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Black History Month playlist: 10 essential songs

Throughout history, musicians have used their art as a form of communicating messages. For minorities, not only can music relay a message, but it can be a form of protest, a call to action, a celebration of cultures and more.

Black artists have used their voices to create an everlasting impact in the music industry through genres such as country, rhythm & blues, hip hop/rap/trap, house, disco, rock and roll, and more . Dating back as early as the 18th century, black musicians have an extensive catalog of songs that have come to be essential to black culture.

It is essential to note the songs that have come to be an essential part of black history. Here is a list of some of the songs that have made that impact.

  • “Lift Every Voice and Sing” by James Weldon Johnson (poem) and John Rosamond Johnson (music) — The song that has been recognized as the “Black National Anthem” deserves its rightful spot on this list. Originally a poem written in 1900 by James Johnson, his brother John Johnson set the song to music five years later. The song combines themes of pain and faith with the hope for continuing progress, specifically in earning equal rights for black people.
  • “A Change Is Gonna Come” by Sam Cooke- Inspired by an event where Cooke and his entourage were turned down at a whites-only hotel. Cooke took a risk by releasing this song amid the Civil Rights Movement. The song encourages the hope that one day, black people will achieve equal rights in America.
  • “Alright” by Kendrick Lamar- This anthem is about the hope that is fundamentally important, as it was released during the Black Lives Matter movement. Lamar details that while black people have been through many hardships over time, we will be alright in the end.
Beyonce performing one of her most iconic songs, “Formation”.
  • “Formation” by Beyoncé- Alongside the accompanying music video, Beyoncé created a musical experience that unapologetically highlighted the beauty of being a black woman in Southern culture. The singer proudly chants about her lineage and success and encourages others to do the same.
  • “Strange Fruit” by Billie Holiday- A dark song about the lynching of African Americans during the Jim Crow era, the song compares black people to fruit hanging on a tree. The song tells about the harsh but authentic experiences of African Americans in the 20th century.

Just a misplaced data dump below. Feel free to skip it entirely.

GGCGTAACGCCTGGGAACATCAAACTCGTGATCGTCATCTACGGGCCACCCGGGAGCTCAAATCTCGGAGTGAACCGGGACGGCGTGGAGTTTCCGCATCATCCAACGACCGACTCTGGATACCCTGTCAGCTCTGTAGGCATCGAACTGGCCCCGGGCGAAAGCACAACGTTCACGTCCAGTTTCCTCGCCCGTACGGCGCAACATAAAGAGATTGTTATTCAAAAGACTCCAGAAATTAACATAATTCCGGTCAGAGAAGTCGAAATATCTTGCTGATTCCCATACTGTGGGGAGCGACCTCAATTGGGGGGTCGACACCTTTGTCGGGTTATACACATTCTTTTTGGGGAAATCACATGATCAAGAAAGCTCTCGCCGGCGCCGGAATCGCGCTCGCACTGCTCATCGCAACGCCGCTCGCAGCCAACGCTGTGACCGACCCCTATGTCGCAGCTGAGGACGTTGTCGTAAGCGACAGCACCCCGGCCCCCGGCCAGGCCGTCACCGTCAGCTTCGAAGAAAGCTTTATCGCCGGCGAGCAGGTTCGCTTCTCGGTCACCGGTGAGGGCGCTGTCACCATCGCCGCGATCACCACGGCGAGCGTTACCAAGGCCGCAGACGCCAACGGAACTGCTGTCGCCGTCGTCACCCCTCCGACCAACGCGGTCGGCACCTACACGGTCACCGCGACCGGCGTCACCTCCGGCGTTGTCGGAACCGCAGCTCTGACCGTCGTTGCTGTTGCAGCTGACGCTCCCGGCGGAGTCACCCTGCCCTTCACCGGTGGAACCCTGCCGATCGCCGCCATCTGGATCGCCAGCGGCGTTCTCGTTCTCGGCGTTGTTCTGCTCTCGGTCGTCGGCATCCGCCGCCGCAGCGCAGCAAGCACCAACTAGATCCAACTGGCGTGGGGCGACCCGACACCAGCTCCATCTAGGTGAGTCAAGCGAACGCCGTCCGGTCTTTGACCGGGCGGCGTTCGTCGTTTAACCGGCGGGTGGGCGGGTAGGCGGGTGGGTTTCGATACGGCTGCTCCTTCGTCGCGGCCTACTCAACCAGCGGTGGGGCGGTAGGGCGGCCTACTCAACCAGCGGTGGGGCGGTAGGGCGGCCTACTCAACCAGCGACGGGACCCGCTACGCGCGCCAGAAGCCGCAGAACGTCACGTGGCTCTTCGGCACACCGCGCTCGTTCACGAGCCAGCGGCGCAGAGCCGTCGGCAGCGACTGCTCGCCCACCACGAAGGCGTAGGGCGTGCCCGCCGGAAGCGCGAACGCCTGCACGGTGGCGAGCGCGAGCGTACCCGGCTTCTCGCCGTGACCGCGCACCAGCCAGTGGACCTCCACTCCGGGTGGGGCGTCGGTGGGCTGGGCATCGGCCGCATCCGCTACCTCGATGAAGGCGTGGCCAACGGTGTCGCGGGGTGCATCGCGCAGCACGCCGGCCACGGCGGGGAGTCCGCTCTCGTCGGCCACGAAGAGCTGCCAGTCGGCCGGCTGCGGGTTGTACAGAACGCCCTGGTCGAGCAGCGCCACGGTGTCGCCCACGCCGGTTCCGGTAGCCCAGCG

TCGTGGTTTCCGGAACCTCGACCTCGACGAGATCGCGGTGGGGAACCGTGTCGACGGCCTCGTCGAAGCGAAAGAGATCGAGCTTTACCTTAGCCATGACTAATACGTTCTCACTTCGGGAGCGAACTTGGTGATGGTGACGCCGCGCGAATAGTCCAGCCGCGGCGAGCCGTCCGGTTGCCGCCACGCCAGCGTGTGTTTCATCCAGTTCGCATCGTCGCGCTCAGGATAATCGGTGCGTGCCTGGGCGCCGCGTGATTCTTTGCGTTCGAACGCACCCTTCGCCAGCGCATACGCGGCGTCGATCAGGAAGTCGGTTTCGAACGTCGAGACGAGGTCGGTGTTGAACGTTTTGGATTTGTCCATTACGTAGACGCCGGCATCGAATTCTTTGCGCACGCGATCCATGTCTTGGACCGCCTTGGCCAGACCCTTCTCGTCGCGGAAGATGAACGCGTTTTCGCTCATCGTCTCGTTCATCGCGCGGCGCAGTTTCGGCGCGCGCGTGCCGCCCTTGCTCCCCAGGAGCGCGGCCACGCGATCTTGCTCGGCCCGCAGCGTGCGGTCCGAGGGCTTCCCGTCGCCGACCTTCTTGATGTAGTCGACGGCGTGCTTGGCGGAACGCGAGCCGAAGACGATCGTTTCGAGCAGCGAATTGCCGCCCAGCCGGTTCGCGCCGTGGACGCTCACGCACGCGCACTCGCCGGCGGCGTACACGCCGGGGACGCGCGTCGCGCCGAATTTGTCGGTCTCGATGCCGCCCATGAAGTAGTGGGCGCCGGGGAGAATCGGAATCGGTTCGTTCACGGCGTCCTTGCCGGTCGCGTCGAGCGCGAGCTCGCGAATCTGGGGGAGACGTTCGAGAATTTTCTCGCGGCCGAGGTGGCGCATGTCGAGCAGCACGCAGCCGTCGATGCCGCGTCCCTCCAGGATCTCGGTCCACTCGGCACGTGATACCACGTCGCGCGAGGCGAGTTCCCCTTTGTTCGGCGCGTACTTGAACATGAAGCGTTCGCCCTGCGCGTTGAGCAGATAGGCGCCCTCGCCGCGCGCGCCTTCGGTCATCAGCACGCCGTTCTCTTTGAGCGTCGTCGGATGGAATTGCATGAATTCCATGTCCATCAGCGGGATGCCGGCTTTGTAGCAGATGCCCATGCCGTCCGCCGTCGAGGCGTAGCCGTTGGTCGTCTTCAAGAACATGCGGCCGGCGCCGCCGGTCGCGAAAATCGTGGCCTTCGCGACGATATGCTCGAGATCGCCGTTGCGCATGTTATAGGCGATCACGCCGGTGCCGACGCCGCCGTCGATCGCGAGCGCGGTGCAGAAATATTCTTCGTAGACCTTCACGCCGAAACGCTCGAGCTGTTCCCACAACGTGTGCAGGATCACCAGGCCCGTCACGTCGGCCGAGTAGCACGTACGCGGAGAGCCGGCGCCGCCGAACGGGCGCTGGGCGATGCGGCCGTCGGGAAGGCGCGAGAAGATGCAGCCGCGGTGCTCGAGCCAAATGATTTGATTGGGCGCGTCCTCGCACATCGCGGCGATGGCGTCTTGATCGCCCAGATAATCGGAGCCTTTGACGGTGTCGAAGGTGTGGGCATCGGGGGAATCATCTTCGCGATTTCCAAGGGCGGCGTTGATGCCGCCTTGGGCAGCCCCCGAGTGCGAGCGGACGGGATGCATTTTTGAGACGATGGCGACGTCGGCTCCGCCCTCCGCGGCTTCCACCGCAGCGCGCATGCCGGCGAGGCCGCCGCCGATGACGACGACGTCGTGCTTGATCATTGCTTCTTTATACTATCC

• “What’s Going On” by Marvin Gaye- The opening track on his 1971 album of the same name, was inspired by Obie Benson, one of the writers of the song, witnessing an incident of police brutality. The song title asks an important question, and the song itself is a request for peace in the world.
  • “Four Women” by Nina Simone- This song tells the stories of four black women, each with varying physical traits and experiences that represent different types of black women. The song also details the lasting impact that slavery has had on black people.
  • “Fight the Power” by Public Enemy- In this song, Public Enemy makes many references to African American culture, including civil rights exhortations, James Brown, church services and more. They even call out popular American figures such as Elvis Presley and John Wayne. All in all, the song is a call to African Americans to fight the oppressors that hold them down.
  • “Respect” by Aretha Franklin- While the song itself isn’t about black power, Franklin’s cover of this legendary song can empower any group who feels oppressed. The song was released during many notable changes in society, including the Civil Rights movement, war in Vietnam, and the Black Panthers Movement.
  • “Glory” by Common and John Legend- Written for the soundtrack of the 2014 film “Selma,” the song is inspired by the Civil Rights Movement and Ferguson protests after the shooting for Michael Brown. The singer and rapper duo discuss how one day, the protesting will lead to a victory.

While these are just a few songs, there is a wide range of songs that discuss African American experiences across a variety of topics. Music is an excellent source for getting personal and detailed accounts of what black people have experienced throughout history.

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